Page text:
Question about Kenmore Dryers
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Posted on Jan 02, 2017
odd but it worked for me!! Try resetting the circuit breaker. It will not appear to have blown, this is because only 1/2 the breaker needs resetting, This is much cheaper to try before calling for service or parts. My 2002 E3t has only had this problem once and the resetting worked without further issues for 2 years now. Good luck
Posted on Jan 29, 2009
It normally takes about 45 minutes for a dryer to dry a full load. If your dryer is taking more than an hour, check these.
Vent Frequently there's an obstruction in the vent duct from the dryer to the outside of the house. For the dryer to heat properly, the duct must be clean and clear of lint or any other substance.
Heating element Your dryer's heating element may be partially burned out. If it is, your dryer still heats, but at such a low temperature that it takes three or four times as long to dry the clothes. If the element is partially burned out, replace it.
Internal ductwork Your dryer has some internal ductwork. If it gets clogged, your dryer can't dry properly. In most dryers, to get to the internal ductwork to clear the clog, you have to substantially disassemble the dryer. A quick way to check for internal clogs is to remove the lint filter and use a flashlight to inspect the inside of the duct. If it looks clogged and you can't clear it using your vacuum, contact a qualified appliance repair technician.
Cycling thermostat Although this isn't a common problem, one of the thermostats that controls the temperature in your dryer may break and cause the dryer to heat poorly. If so, you need to replace it. The thermostat is usually a small, round, black device mounted to an oblong steel plate. The plate is mounted to the internal ductwork with two screws.
Posted on May 28, 2009
If you wish to clean the interior cabinet of the dryer follow these steps:
1. UNPLUG the dryer. Dangerous voltages are still present even with the dryer turned off.
2. Open the dryer door and remove the lint screen. IMPORTANT: You must remove the lint screen first in order to remove the blower fan housing.
3. Remove the lower toe panel directly below the dryer door by removing the screws under the bottom front edge of the panel. With the screws removed, the panel will drop down, then come off. NOTE: For better access, you can prop the front feet of the dryer up (a 2x4 works well).
4. Loosen the screws on the blower fan housing directly below the drum and remove. There's usually a small clip holding the cover in at the bottom that you may need to pull out to release. NOTE: You may also have to disconnect the auto dry sensor plug (yellow wires with white plug - use a small screwdriver to release the locking tabs) and/or ground wire to accommodate removal of the cover.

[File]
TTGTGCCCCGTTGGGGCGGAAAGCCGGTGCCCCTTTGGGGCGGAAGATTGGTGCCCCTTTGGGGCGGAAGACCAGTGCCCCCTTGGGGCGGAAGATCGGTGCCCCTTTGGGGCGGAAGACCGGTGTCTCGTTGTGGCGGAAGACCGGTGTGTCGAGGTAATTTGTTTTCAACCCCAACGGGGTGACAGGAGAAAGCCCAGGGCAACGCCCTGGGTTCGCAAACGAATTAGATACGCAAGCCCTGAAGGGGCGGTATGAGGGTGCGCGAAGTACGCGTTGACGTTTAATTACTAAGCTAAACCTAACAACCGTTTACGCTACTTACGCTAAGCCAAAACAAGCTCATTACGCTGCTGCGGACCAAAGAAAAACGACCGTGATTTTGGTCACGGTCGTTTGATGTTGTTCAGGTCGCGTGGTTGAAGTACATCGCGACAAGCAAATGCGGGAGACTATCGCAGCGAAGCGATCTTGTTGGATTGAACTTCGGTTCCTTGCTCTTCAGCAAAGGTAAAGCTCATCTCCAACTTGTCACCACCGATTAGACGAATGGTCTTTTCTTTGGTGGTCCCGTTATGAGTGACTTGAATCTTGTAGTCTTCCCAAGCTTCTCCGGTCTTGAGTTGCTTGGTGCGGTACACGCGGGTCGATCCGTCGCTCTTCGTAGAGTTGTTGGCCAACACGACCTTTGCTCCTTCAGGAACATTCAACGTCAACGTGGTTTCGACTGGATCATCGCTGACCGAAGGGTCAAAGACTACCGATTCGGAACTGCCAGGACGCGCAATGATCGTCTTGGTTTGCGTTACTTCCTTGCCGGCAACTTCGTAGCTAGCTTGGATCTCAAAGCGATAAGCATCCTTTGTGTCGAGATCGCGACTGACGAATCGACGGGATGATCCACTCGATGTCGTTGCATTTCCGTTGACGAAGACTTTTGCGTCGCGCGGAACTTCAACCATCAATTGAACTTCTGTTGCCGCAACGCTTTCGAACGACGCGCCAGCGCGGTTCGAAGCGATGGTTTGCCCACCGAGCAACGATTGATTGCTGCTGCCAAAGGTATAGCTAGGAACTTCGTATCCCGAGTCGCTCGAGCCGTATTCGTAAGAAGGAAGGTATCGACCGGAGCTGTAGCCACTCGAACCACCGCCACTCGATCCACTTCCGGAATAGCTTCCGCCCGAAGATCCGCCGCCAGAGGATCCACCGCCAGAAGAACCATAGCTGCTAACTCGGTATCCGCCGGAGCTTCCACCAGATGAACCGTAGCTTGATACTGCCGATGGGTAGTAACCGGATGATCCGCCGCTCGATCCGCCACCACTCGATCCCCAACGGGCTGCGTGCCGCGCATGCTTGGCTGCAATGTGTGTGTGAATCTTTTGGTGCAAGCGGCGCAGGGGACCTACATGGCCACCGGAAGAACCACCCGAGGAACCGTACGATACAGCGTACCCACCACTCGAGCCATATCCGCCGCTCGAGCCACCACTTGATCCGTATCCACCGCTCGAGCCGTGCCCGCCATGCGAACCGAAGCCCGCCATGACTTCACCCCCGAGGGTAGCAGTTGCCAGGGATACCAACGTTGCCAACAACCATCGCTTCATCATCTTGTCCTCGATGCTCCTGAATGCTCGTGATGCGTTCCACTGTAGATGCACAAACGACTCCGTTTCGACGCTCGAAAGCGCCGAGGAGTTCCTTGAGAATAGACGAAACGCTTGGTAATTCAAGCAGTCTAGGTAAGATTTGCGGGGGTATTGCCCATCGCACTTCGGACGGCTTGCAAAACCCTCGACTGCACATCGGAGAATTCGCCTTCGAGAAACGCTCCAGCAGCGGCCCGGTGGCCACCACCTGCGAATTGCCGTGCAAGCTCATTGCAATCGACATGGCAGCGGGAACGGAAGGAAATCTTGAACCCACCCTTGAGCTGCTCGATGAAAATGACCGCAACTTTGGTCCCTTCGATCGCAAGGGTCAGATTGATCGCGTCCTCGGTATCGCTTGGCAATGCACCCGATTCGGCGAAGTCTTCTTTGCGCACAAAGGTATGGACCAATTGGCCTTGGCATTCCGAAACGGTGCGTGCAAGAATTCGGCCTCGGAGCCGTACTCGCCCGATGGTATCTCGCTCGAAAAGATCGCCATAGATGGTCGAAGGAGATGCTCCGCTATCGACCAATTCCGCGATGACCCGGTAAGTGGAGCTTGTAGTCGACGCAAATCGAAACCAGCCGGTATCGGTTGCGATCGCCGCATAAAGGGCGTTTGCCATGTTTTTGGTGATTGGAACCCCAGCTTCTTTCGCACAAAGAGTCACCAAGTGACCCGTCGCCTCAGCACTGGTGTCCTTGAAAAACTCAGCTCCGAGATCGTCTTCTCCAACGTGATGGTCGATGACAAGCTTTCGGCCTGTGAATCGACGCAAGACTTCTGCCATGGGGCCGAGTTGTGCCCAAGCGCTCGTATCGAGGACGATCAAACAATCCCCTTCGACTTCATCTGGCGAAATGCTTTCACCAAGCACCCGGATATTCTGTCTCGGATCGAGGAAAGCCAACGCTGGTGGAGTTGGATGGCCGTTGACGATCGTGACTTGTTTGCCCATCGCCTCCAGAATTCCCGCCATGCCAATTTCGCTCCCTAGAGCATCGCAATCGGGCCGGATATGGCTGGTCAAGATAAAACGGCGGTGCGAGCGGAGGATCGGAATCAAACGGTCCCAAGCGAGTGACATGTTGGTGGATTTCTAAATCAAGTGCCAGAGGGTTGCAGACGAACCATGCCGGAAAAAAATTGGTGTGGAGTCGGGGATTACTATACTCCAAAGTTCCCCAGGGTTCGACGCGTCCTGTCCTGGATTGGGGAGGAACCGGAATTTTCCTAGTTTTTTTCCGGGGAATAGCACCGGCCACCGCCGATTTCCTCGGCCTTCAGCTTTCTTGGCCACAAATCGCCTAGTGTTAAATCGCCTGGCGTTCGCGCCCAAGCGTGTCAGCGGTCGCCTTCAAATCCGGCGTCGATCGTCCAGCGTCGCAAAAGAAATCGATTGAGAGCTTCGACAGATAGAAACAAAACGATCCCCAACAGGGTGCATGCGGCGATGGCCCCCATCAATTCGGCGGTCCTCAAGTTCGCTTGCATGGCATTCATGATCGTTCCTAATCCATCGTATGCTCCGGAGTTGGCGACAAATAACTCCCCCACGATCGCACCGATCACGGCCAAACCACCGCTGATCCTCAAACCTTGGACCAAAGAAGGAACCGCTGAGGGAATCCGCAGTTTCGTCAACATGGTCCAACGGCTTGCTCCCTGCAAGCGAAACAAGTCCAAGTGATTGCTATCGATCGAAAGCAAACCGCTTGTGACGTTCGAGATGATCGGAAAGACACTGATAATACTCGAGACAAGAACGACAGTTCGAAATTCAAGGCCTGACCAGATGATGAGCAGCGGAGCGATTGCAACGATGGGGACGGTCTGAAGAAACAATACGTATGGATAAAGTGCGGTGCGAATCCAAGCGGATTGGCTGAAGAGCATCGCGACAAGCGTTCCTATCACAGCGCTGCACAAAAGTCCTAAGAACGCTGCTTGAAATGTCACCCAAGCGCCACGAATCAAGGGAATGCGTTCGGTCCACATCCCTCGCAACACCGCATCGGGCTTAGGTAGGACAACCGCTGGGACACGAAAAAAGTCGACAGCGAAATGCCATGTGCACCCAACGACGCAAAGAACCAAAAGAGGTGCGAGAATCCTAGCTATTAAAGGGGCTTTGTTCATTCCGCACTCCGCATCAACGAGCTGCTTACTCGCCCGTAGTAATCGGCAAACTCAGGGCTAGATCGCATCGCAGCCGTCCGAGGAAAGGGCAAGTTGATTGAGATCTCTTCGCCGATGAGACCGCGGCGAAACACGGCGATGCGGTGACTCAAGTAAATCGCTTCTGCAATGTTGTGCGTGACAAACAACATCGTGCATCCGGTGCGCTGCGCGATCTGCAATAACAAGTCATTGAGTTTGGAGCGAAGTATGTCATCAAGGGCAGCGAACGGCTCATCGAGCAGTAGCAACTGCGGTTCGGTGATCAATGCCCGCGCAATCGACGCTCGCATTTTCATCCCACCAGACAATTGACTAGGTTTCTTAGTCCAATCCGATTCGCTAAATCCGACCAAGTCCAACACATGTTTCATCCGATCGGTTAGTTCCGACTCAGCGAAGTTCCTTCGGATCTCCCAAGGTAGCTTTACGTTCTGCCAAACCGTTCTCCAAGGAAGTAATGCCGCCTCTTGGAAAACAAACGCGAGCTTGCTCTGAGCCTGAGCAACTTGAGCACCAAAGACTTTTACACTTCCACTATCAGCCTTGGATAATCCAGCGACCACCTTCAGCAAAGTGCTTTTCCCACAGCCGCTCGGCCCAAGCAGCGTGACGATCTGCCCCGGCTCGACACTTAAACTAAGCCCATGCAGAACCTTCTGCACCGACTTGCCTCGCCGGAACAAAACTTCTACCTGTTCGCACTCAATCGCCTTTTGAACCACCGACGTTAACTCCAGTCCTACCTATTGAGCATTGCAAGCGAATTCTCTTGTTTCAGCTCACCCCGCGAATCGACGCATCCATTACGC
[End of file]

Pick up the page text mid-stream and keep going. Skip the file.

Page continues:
You should now have access to the dryer interior and the blower fan squirrel cage motor. Take the time to clean out the blower fan housing cover as well. A long bristle brush made for dryers works well at removing any lint inside the dryer in the hard to reach places, followed by vacuuming.
NOTE: After cleaning, you may experience a slight burning odor. This is normal as lint gets stirred up in the cleaning process and can settle on the heating components. The odor should dissipate after a short period of use.
If you have any questions, please let me know. I hope this helps you.
Posted on Sep 29, 2009
The E1 displayed indicates the thermistor is open and needs to be replaced.
The connections can be loose but the most likely cause of an E1 error is a bad thermistor.
The dryer will not operate if the exhaust temperature drops below 18 degrees F. or exceeds 250 degrees F.
If you're comfortable and confident in your do-it-yourself skills and have access to a volt/ohm meter you can check and replace this part yourself.
The thermistor is available from the following: www.searspartsdirect.com
Enter your model # in the appropriate box to get a full parts break-down and diagrams.
To access the thermistor see the image below.
Remember to unplug the dryer from power first.
The thermistor will have a black and red/white wire on it.
You can check continuity across it with the meter and if the circuit is open then the thermistor needs to be replaced.
When the thermistor circuit is open (>50K ohms), the error code E1 flashes in the display.
When the thermistor circuit is shorted (
Normal thermistor resistance values:
60 degrees F. - 15.3K ohms.
70 degrees F. - 11.9K ohms.
80 degrees F. - 9.2K ohms.
The thermistor -may- check ok when cool and freak out when warm!
HE3 Dryer: http://media.fotki.com/1_p,wbfbgrrwtrrkfttxgtqsskgwtqkq,vi/kgwgwwwdkxkfkkgwgqs/1/1303472/5961857/image7127img-or.gif
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Posted on Sep 23, 2010
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